Mayoral candidates make final push for votes before Election Day

Charles Djou, left, and Honolulu Mayor Kirk Caldwell

For Oahu voters, the race for Honolulu mayor is perhaps the most hotly contested race on the ballot.

Both candidates are expecting a close race and they’re using every opportunity available to get their message out.

KHON2 spoke with incumbent Kirk Caldwell and challenger Charles Djou Monday. They say even with so many absentee ballots already turned in, there’s still plenty of work to be done.

Every wave to a driver, or handshake to a pedestrian is an opportunity to pitch their case to become Honolulu mayor.

Their main message to voters:

“(I’m) looking forward, talking about what we’re going to do to solve problems. You’ll never hear me talk about blaming anything on anybody else. Any problems that I inherited, they’re my problems and I’ve got to work on them,” Caldwell said.

“The people have a real choice. You have a real choice between the status quo and doing more of the same, or change and change for the better. We can actually elect a mayor who’s going to fix rail, reduce homelessness, and restore ethics,” Djou said.

With so many people opting to cast their votes well before election day, experts say the last-minute push is not as important, “but at the same time, you’re going to run to the finish line,” said political analyst and HPU professor John Hart. “There’s no reason for them to stop for the last couple of days. They’re out there. They’re campaigning. They’re doing things.”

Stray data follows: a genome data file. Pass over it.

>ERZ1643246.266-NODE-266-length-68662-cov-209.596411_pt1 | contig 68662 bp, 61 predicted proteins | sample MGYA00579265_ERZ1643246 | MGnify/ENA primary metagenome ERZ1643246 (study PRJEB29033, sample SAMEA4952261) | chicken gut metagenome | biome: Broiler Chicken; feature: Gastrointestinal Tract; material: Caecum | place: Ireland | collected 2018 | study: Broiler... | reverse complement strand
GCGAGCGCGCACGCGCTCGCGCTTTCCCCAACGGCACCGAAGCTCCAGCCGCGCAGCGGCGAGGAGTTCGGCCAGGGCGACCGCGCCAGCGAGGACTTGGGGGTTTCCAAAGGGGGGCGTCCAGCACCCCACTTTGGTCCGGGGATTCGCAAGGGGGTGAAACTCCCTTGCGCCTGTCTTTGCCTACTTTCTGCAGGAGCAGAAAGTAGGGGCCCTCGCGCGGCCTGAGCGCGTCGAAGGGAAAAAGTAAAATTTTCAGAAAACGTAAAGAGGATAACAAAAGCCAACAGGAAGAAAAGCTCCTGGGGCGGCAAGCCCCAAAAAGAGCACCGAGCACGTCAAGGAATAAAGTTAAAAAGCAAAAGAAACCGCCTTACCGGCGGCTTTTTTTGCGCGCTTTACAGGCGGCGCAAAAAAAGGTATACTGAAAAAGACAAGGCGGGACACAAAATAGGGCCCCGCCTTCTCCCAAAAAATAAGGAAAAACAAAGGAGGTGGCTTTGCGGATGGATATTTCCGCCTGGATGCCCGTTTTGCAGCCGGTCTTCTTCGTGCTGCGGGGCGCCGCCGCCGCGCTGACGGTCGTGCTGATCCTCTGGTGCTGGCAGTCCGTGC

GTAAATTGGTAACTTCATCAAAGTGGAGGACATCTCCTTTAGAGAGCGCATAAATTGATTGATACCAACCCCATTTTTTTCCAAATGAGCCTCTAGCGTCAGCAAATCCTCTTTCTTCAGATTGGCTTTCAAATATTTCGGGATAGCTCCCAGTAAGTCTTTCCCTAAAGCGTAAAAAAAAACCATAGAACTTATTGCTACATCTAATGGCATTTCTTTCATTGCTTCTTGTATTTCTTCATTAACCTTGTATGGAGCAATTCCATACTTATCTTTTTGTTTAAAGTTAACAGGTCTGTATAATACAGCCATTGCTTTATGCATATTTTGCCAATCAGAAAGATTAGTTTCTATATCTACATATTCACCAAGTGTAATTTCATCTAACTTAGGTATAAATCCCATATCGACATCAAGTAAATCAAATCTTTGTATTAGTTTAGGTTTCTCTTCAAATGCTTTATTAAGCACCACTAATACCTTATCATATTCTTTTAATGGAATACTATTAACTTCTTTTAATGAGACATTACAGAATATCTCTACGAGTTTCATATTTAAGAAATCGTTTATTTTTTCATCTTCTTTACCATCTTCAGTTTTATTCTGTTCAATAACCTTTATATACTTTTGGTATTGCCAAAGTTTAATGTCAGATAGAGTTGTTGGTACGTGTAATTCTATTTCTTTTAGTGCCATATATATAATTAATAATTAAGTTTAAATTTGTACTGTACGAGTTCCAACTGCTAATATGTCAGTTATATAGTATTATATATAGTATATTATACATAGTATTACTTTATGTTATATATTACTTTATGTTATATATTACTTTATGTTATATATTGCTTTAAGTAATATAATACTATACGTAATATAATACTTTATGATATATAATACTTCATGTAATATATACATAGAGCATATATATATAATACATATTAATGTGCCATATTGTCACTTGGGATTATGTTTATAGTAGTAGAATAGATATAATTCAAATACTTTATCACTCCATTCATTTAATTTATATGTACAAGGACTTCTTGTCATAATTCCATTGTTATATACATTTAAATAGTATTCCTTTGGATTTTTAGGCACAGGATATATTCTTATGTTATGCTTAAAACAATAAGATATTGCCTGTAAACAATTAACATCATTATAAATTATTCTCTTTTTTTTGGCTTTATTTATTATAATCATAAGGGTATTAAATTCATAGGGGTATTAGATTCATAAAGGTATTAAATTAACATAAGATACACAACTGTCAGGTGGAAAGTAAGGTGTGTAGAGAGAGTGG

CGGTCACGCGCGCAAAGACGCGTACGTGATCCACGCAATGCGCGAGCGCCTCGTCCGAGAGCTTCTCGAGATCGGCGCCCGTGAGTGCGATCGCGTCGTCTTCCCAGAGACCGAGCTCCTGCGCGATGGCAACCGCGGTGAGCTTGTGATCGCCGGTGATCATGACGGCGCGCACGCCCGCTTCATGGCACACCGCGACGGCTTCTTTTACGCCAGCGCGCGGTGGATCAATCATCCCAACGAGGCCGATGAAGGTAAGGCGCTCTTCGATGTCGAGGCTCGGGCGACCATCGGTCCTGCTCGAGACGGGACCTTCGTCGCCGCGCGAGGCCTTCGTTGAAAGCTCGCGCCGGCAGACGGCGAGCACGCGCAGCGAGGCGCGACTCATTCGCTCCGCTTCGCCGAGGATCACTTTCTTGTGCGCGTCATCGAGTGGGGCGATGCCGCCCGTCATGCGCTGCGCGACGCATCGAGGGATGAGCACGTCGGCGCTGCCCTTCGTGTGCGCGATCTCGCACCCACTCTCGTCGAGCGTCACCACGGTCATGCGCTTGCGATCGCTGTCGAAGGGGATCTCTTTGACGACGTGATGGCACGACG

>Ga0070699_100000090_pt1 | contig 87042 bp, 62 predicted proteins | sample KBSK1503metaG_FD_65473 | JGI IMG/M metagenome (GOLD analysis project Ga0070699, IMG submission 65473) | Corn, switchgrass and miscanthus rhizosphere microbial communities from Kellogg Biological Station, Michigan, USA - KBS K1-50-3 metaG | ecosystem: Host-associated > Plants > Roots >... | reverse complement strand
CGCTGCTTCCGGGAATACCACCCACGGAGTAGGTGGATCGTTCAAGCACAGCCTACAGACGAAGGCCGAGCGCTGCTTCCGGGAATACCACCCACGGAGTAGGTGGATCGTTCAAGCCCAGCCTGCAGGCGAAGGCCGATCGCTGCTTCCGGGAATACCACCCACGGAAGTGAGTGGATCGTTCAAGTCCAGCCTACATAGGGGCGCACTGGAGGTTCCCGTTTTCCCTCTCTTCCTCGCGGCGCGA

Both candidates say they’re feeling good about their campaign, but are not taking anything for granted. They say the last couple of days of the campaign could make or break them.

“It’s still important, because in this particular race, I think you’re going to see a close, competitive election. It could be decided by just a handful of votes,” Djou said.

“I think it’s going to be a close election. Every vote is going to count, and that’s why I’m here today walking around, shaking hands with everyone,” Caldwell said.

There were negative ads thrown at the candidates by their supporters, and both of them said they wanted no part of it.

“For me, I don’t like it,” Caldwell said. “I grew up here, born and raised, and I think it’s hard. You start talking stink about people, it’s kind of hard to come together afterwards.”

“I don’t like it,” Djou said. “I condemn all of these third-party ads, whether they’re for me or against me, and the reason I do is they distract from the major issues of our community.”

On their itinerary for Tuesday, Djou plans to do more sign waving and working the phone banks while Caldwell will be on a trolley and making stops at major intersections to meet with voters.

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